Bear is a tool that generates a compilation database for clang tooling.
The JSON compilation database is used in the clang project to provide information on how a single compilation unit is processed. With this, it is easy to re-run the compilation with alternate programs.
One way to get a compilation database is to use
cmake as the build
-DCMAKE_EXPORT_COMPILE_COMMANDS=ON to cmake generates
compile_commands.json file into the current directory.
For non-cmake projects, Bear generates the JSON file during the build process.
The concept behind Bear is: to execute the original build command and
exec calls issued by the build tool. To achieve that,
Bear uses the
DYLD_INSERT_LIBRARIES mechanisms provided
by the dynamic linker.
Bear has two components: the library and the binary. The library
exec methods to be used by all child processes. The
executable enables the use of the library for child processes and
writes the output file.
How to build
Bear should be quite portable on UNIX operating systems. It has been tested on FreeBSD, GNU/Linux and OS X.
- an ANSI C compiler, to compile the sources.
- cmake, to configure the build process.
- make, to run the build. The makefiles are generated by
- python is a runtime dependency. The
bearcommand is written in Python. (version >= 2.7)
Ideally, you should build Bear in a separate build directory.
cmake $BEAR_SOURCE_DIR make all make install # to install make check # to run tests make package # to make packages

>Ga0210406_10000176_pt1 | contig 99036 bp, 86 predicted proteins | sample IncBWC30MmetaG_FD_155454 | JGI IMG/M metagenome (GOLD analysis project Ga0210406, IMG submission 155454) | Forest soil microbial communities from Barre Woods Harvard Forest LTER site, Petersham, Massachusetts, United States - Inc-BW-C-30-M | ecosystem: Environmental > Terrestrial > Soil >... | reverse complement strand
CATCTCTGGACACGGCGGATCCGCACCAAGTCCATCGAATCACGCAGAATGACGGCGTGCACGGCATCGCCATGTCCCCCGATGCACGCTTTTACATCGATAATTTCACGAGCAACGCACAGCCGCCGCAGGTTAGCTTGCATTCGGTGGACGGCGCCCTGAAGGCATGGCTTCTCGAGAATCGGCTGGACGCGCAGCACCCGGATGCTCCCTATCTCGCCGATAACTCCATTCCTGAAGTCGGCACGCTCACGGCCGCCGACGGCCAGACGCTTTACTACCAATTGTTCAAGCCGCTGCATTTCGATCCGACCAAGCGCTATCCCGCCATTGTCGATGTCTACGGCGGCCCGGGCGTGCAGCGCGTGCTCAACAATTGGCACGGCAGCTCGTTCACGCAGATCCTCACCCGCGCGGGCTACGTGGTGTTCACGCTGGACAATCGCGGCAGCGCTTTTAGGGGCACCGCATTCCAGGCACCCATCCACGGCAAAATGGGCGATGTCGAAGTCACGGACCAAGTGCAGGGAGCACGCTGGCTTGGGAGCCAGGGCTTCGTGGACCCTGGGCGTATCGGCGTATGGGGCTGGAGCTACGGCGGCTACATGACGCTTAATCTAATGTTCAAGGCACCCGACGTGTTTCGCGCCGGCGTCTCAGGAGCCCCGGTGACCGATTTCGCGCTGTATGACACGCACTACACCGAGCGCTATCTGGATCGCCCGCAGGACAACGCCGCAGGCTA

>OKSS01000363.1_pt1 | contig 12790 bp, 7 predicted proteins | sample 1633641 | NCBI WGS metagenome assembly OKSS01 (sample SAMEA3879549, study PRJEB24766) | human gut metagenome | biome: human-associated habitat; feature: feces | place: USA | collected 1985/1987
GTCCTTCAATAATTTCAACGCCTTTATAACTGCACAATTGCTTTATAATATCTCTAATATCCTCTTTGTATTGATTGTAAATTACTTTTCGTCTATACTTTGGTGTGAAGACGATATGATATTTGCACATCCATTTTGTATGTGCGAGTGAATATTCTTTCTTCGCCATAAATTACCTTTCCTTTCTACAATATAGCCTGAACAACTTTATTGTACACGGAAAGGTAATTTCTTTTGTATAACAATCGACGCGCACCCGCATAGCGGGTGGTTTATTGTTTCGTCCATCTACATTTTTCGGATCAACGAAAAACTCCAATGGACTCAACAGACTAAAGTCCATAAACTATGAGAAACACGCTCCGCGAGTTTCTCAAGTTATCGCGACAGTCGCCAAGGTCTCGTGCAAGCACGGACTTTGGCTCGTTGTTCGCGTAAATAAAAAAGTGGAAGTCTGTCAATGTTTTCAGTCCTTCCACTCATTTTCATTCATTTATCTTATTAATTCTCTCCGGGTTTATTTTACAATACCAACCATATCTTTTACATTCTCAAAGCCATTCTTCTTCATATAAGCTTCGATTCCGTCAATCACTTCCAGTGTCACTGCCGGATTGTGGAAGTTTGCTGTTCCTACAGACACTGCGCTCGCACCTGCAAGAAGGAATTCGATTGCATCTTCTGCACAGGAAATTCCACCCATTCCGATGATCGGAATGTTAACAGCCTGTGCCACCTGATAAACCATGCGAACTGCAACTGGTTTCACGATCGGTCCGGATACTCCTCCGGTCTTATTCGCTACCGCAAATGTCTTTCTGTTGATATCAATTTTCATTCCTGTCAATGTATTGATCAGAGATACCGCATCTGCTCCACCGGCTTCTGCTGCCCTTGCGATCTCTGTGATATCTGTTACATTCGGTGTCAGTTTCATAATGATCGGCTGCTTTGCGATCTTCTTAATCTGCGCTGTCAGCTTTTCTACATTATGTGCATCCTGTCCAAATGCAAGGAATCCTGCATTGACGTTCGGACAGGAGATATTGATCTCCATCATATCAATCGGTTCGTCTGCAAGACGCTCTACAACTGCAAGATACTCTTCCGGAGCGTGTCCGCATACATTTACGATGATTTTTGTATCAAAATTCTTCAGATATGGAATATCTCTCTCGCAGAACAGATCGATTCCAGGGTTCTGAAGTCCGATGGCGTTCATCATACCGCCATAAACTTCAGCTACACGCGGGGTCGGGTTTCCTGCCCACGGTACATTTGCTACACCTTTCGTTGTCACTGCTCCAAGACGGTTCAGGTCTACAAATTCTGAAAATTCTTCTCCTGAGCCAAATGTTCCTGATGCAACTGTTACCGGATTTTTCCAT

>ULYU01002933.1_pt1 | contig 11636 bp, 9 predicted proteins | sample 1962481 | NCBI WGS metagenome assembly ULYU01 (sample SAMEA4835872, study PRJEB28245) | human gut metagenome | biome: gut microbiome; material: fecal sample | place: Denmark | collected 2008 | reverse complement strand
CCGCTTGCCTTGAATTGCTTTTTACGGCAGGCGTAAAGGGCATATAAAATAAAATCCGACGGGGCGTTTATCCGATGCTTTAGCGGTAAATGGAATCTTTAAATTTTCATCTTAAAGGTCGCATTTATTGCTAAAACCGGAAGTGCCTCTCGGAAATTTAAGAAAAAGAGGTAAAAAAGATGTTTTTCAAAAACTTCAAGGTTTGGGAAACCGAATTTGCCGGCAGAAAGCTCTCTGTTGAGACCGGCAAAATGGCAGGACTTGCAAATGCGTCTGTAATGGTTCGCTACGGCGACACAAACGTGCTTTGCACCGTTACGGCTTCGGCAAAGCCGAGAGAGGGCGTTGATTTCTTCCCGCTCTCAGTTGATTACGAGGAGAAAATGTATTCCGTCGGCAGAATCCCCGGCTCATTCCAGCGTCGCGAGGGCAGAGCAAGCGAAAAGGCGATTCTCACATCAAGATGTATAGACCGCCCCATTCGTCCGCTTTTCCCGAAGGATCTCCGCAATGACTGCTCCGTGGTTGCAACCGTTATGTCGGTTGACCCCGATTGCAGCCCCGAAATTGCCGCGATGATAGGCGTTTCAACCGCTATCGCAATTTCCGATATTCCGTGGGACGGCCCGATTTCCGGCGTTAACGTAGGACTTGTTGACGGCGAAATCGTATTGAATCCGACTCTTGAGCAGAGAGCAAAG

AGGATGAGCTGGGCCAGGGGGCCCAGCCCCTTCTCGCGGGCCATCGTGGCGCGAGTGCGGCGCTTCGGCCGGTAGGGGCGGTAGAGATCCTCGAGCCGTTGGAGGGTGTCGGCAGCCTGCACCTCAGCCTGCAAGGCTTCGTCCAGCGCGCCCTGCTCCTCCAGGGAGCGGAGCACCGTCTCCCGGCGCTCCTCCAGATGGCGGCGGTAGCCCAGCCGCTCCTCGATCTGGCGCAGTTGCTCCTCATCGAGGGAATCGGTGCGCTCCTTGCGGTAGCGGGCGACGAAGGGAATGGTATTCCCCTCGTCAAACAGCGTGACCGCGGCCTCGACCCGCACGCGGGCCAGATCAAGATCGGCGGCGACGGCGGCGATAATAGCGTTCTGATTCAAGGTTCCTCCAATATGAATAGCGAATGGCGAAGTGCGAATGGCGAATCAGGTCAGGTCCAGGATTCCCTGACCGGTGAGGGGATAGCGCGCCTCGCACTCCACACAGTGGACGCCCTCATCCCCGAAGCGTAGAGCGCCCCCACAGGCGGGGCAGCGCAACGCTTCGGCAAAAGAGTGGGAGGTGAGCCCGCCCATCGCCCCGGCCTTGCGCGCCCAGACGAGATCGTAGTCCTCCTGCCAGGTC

You can configure the build process with passing arguments to cmake.
How to use
After installation the usage is like this:
The output file called
compile_commands.json found in current directory.
For more options you can check the man page or pass
Environment overriding caused problems
Because Bear uses
DYLD_INSERT_LIBRARIES environment variables,
it does not append to it, but overrides it. So builds which are using these
variables might not work. (I don't know any build tool which does that, but
please let me know if you do.)
Empty compilation database on OS X Captain or Fedora
Security extension/modes on different operating systems might disable library
preloads. This case Bear behaves normally, but the result compilation database
will be empty. (Please make sure it's not the case when reporting bugs.)
Notable examples for enabled security modes are: OS X 10.11 (check with
csrutil status | grep 'System Integrity Protection'), and Fedora, CentOS, RHEL
sestatus | grep 'SELinux status').
Workaround could be to disable the security feature while running Bear. (This
might involve reboot of your computer, so might be heavy workaround.) The other
option could be to use tools which are using compiler wrappers. (It injects a
fake compiler which does record the compiler invocation and calls the real
compiler too.) An example for such tool might be scan-build. The
build system shall respect
CXX environment variables.
If you find a bug in this documentation or elsewhere in the program or would like to propose an improvement, please use the project's github issue tracker. Please describing the bug and where you found it. If you have a suggestion how to fix it, include that as well. Patches are also welcome.